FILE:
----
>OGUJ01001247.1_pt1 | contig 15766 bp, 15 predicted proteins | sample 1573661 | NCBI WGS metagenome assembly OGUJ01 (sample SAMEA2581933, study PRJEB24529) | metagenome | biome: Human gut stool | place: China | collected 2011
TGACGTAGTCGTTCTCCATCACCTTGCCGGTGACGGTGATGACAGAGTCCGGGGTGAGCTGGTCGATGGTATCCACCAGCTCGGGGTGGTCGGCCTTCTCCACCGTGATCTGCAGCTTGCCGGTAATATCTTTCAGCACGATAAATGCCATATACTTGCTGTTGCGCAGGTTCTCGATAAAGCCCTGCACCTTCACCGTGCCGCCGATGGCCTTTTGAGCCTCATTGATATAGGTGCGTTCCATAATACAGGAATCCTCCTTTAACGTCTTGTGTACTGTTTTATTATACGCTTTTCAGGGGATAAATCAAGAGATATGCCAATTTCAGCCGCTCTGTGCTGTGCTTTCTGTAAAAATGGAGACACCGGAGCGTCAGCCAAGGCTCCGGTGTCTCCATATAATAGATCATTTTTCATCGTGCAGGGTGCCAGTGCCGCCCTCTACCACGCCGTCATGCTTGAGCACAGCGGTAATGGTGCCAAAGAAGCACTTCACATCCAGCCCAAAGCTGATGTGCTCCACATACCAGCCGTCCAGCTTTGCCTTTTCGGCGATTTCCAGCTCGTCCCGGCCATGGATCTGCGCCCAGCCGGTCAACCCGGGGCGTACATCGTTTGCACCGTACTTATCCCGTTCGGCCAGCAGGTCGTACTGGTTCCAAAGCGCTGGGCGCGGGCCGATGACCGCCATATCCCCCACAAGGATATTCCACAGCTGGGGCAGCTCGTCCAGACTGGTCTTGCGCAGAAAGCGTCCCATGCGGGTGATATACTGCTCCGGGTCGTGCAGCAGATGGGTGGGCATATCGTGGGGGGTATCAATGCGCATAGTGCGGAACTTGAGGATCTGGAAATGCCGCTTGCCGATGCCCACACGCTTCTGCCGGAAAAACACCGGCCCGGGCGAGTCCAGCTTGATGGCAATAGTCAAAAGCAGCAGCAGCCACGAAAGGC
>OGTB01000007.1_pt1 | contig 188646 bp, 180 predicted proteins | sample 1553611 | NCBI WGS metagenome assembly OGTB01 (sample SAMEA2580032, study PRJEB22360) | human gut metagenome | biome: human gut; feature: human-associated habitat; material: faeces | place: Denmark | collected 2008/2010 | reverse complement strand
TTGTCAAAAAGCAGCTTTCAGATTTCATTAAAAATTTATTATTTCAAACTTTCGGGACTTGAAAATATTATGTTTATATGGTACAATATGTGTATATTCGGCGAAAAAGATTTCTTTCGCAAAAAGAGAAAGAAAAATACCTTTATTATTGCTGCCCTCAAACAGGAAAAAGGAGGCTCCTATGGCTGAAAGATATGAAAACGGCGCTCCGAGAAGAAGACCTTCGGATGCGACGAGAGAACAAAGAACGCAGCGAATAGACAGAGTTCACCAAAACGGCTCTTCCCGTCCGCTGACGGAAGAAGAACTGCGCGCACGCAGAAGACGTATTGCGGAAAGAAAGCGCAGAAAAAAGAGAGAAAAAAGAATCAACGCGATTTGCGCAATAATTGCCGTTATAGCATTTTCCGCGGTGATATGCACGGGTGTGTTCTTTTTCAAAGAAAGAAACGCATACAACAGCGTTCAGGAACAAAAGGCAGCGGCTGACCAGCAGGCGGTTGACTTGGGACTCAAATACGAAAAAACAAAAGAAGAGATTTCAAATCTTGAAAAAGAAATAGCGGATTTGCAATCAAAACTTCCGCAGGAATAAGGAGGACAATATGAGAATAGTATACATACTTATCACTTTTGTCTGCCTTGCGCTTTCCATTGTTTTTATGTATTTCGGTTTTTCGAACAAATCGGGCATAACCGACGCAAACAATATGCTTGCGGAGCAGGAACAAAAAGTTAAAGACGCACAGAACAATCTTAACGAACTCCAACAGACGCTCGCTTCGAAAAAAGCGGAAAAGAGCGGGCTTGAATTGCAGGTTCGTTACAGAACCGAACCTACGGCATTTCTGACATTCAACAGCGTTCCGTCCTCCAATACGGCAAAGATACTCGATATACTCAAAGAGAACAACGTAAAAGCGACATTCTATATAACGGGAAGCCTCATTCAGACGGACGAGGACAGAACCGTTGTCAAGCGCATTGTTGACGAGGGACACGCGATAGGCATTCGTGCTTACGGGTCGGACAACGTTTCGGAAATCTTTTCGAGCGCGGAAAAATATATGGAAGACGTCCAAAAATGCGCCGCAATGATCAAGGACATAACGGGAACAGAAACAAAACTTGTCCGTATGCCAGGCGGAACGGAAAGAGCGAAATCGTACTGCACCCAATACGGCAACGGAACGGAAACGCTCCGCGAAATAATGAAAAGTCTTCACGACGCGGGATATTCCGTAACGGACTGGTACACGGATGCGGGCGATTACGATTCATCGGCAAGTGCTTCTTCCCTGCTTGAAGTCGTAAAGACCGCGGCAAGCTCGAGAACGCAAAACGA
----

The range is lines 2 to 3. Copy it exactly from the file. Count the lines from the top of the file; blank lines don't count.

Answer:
TGACGTAGTCGTTCTCCATCACCTTGCCGGTGACGGTGATGACAGAGTCCGGGGTGAGCTGGTCGATGGTATCCACCAGCTCGGGGTGGTCGGCCTTCTCCACCGTGATCTGCAGCTTGCCGGTAATATCTTTCAGCACGATAAATGCCATATACTTGCTGTTGCGCAGGTTCTCGATAAAGCCCTGCACCTTCACCGTGCCGCCGATGGCCTTTTGAGCCTCATTGATATAGGTGCGTTCCATAATACAGGAATCCTCCTTTAACGTCTTGTGTACTGTTTTATTATACGCTTTTCAGGGGATAAATCAAGAGATATGCCAATTTCAGCCGCTCTGTGCTGTGCTTTCTGTAAAAATGGAGACACCGGAGCGTCAGCCAAGGCTCCGGTGTCTCCATATAATAGATCATTTTTCATCGTGCAGGGTGCCAGTGCCGCCCTCTACCACGCCGTCATGCTTGAGCACAGCGGTAATGGTGCCAAAGAAGCACTTCACATCCAGCCCAAAGCTGATGTGCTCCACATACCAGCCGTCCAGCTTTGCCTTTTCGGCGATTTCCAGCTCGTCCCGGCCATGGATCTGCGCCCAGCCGGTCAACCCGGGGCGTACATCGTTTGCACCGTACTTATCCCGTTCGGCCAGCAGGTCGTACTGGTTCCAAAGCGCTGGGCGCGGGCCGATGACCGCCATATCCCCCACAAGGATATTCCACAGCTGGGGCAGCTCGTCCAGACTGGTCTTGCGCAGAAAGCGTCCCATGCGGGTGATATACTGCTCCGGGTCGTGCAGCAGATGGGTGGGCATATCGTGGGGGGTATCAATGCGCATAGTGCGGAACTTGAGGATCTGGAAATGCCGCTTGCCGATGCCCACACGCTTCTGCCGGAAAAACACCGGCCCGGGCGAGTCCAGCTTGATGGCAATAGTCAAAAGCAGCAGCAGCCACGAAAGGC
>OGTB01000007.1_pt1 | contig 188646 bp, 180 predicted proteins | sample 1553611 | NCBI WGS metagenome assembly OGTB01 (sample SAMEA2580032, study PRJEB22360) | human gut metagenome | biome: human gut; feature: human-associated habitat; material: faeces | place: Denmark | collected 2008/2010 | reverse complement strand